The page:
Exposure to language

Beverly Flanigan flanigan at OHIOU.EDU
Fri Dec 13 17:57:14 UTC 2002

Footnote:  I still can't say "dish the dirt."
Perfect!  But Randolph's story has a particular resonance for me (and it
probably did for him too), because in my childhood in Minnesota our term
for 'shit' was in fact 'dish'.  But we used old catalogs, not rags. . . .

Was this use of 'dish' in the vocabularies of any of the rest of you oldtimers?

At 06:33 PM 12/12/2002 -0500, you wrote:
>> >BUT - I cannot say "dishcloth." It's not English. "Dishrag" is it.
>>While I cannot say these are my preferences, they were so for my father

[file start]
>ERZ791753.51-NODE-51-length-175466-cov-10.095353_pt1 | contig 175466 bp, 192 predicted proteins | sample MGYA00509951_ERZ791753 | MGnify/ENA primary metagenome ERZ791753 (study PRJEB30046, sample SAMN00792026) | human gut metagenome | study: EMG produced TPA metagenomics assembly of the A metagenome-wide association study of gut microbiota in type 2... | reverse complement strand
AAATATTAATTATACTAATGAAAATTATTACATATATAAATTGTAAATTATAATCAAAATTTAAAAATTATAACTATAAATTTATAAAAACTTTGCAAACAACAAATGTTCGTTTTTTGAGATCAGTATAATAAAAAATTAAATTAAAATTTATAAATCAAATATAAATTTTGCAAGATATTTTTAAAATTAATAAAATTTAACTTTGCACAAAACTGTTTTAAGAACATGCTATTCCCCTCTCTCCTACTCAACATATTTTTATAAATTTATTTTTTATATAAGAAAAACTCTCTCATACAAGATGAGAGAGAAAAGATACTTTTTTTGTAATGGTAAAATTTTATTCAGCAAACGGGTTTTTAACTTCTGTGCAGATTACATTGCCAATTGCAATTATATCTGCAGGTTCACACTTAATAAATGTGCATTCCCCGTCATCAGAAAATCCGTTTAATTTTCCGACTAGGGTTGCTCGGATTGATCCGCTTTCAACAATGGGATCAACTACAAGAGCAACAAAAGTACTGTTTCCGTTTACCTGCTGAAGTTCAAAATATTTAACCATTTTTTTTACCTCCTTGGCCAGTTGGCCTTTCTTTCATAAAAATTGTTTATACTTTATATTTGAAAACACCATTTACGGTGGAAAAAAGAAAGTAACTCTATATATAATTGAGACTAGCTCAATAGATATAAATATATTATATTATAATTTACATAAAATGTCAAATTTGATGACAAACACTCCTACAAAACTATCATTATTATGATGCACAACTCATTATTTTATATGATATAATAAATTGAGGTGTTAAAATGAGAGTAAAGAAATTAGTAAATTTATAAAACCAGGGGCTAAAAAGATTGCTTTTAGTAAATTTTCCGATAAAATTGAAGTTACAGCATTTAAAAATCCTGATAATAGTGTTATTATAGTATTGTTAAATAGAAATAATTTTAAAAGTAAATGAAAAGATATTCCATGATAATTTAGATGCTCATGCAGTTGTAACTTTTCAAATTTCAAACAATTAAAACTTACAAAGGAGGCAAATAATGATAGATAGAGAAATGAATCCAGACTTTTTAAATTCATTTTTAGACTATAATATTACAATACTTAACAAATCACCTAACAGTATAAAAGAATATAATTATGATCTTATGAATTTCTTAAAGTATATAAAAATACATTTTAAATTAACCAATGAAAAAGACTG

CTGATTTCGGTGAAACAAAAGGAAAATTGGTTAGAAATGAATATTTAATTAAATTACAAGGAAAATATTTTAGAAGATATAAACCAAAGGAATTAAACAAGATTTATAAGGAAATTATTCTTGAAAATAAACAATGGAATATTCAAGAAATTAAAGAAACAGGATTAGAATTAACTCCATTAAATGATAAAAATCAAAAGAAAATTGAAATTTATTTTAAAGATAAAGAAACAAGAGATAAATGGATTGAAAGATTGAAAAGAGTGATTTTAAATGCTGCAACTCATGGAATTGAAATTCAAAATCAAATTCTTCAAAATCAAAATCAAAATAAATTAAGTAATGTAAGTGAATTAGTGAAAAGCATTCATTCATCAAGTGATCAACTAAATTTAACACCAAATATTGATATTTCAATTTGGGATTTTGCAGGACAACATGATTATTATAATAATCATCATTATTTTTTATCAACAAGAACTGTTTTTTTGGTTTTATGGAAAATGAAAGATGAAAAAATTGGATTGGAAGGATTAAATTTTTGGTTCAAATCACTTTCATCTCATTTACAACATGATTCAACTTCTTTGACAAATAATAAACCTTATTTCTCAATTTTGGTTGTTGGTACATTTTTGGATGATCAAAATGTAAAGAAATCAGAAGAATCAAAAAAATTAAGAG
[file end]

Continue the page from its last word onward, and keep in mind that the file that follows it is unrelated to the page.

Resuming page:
>>(born in Missouri with some probable connections to Kentucky, and
>>raised in Kansas.  I know both of these terms from my father's speech
>>but prefer dishcloth to dishrag ....
>Vance Randolph: a Missouri (Ozarks) story:
><<One time there was a young farmer had some folks come over to his place
>for supper.
>.... the baby come a-crawling out on the floor, and you could see where he
>has shit all over himself. ... the man spoke right up. "Marthy," says he,
>"fetch the dishrag, and wipe that young-un's ass. If there's one thing I
>can't stand, it's nastiness!"
>.... They didn't go there for supper no more ....>>
>I grew up (in Detroit) with "dishrag" ... and "washrag" ... and "dustrag"
>.... and even "do-rag" (for the [hair]do). [My folks would not have endorsed
>"snot-rag" = "handkerchief" however.]
>But no "dishrag" for me any more, since I read this story.
>-- Doug Wilson

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